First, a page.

- jp and i don’t like the idea of misleading our little ones, especially when they will certainly find out that we did it intentionally. there will be plenty of situations while our children are growing up where i’m sure we’ll tell partial truths to protect them or their innocence, but we hope we keep these to an absolute minimum. we want to be honest and transparent with our little ones. so when ramona comes to us and asks: is santa real? there is no way i’m going to figure out an even bigger lie to make sure the santa myth keeps going. if she’s old enough or wise enough or privy enough or curious enough to ask the question, we will honor that with the truth.
- the common response to what i said in the previous bullet point is that the whole santa thing is no big deal –lighten up, emily!– and santa just accentuates the joy and magic of christmas. but everything about ramona already attests to the strength of her imagination and awe in christmas, as it is, without santa. she’s in complete wonder at the christmas lights hung around town and loves baking and decorating christmas cookies with her diri and looks forward to seeing what’s on the advent calendar docket for the day and i can’t stop her from spinning and dancing around to our christmas albums. and she’s about to be blown away this weekend at a performance of the nutcracker. and on a daily basis, ramona pretends/imagines/creates magic at everything she does anyway: cooking, dancing, playing house, being an airplane or a turtle or a kangaroo, talking with her dollies, pretending to eat my kisses. ramona doesn’t need santa to feel “magic.” she’s got enough of that of her own and that’s what we want to encourage.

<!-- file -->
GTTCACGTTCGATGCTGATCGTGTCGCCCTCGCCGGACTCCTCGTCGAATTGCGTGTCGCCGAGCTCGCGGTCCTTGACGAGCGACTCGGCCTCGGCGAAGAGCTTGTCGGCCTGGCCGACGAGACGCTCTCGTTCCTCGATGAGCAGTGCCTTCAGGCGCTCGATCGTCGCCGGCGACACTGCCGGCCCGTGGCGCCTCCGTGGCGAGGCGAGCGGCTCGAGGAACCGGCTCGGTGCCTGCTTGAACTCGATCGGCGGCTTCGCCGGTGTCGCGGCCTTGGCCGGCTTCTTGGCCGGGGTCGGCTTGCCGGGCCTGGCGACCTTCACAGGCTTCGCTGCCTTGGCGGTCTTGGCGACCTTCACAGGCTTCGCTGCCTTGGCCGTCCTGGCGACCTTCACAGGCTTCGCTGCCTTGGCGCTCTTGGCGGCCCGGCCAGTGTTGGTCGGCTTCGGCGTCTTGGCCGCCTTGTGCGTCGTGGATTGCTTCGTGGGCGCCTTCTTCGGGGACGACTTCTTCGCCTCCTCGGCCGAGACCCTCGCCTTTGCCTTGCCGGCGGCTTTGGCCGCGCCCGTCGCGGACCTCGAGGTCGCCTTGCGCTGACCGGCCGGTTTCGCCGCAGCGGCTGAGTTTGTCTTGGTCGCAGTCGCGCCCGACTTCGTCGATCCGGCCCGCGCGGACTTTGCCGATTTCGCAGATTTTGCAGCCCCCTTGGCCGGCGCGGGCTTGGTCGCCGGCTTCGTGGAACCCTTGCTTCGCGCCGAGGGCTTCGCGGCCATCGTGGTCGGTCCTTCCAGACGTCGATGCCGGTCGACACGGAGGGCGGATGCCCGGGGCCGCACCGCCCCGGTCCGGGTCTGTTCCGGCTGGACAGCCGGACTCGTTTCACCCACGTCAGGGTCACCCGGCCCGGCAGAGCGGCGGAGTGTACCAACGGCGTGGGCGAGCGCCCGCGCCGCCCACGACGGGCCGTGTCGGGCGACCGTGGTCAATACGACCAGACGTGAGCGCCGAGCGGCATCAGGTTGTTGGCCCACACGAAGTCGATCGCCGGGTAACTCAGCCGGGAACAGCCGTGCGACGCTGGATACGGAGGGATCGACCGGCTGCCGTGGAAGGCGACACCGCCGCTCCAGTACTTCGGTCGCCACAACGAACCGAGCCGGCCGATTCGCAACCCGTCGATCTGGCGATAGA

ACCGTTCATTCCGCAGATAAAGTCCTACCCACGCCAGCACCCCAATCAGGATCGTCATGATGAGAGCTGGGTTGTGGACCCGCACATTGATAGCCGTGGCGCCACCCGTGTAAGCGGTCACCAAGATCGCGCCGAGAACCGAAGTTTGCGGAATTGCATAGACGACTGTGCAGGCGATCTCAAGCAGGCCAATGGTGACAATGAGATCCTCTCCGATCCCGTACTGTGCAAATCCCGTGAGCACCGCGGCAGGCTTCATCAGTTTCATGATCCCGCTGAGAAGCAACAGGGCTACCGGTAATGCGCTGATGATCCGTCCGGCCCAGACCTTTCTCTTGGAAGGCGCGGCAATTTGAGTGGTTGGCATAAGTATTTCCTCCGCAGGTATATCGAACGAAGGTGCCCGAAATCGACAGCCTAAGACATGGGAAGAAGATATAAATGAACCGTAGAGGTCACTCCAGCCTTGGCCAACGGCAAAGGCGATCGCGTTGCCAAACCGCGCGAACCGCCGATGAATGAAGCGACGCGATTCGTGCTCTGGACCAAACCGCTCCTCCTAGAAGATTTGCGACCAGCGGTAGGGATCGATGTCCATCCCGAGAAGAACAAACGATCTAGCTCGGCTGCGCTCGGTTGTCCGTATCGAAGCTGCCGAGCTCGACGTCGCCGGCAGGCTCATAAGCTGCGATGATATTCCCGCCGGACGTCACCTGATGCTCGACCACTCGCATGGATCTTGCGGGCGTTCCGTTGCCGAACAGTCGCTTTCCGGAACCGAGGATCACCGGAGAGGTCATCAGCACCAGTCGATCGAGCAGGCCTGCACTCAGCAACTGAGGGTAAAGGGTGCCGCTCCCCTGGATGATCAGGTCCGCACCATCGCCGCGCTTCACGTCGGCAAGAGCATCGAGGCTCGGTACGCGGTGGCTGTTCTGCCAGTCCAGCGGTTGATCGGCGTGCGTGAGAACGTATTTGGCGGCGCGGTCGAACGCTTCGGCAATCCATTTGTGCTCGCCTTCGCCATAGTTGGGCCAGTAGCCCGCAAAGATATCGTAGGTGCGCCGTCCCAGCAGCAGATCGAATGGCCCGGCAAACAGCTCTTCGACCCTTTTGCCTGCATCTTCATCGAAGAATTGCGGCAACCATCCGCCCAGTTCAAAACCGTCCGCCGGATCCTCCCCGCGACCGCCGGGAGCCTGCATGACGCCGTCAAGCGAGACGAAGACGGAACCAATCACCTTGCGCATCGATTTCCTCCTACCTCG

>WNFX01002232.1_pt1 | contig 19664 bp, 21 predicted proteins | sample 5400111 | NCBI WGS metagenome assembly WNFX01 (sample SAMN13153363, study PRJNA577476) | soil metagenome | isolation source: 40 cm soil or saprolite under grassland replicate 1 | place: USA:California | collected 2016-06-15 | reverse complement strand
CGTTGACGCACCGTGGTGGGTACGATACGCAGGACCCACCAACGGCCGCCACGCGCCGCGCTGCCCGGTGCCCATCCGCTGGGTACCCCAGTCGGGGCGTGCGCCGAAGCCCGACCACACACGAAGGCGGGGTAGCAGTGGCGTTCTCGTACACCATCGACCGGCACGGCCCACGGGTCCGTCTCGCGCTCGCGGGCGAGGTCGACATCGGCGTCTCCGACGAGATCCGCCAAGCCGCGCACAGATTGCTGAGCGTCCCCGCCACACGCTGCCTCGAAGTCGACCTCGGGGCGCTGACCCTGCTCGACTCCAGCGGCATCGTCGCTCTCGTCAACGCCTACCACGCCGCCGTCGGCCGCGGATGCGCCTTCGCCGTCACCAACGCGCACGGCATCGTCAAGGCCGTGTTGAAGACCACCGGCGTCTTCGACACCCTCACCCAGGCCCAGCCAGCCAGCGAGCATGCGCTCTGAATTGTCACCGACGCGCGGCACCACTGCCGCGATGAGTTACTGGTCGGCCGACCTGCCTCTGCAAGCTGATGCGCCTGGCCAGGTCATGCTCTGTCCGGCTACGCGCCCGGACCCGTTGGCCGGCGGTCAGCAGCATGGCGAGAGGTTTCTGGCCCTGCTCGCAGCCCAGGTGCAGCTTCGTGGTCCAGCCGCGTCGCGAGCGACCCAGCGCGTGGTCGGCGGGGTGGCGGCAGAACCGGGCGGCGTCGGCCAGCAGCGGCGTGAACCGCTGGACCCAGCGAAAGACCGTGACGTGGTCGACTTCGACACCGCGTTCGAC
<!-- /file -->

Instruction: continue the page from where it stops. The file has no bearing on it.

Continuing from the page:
- my main reason? christmas gifts are something that take a lot of thought, time, and money on our part as parents. why oh why, especially as someone whose love language is gifts, would i give the credit to an imaginary figure? if santa is going to be responsible for a gift, it’s going to be the christmas eve pajamas.
this place where you are right now, God circled on a map for you.
wherever your eyes and arms and heart can move against the earth and sky, the Beloved has bowed there,
the Beloved has bowed there knowing you were coming.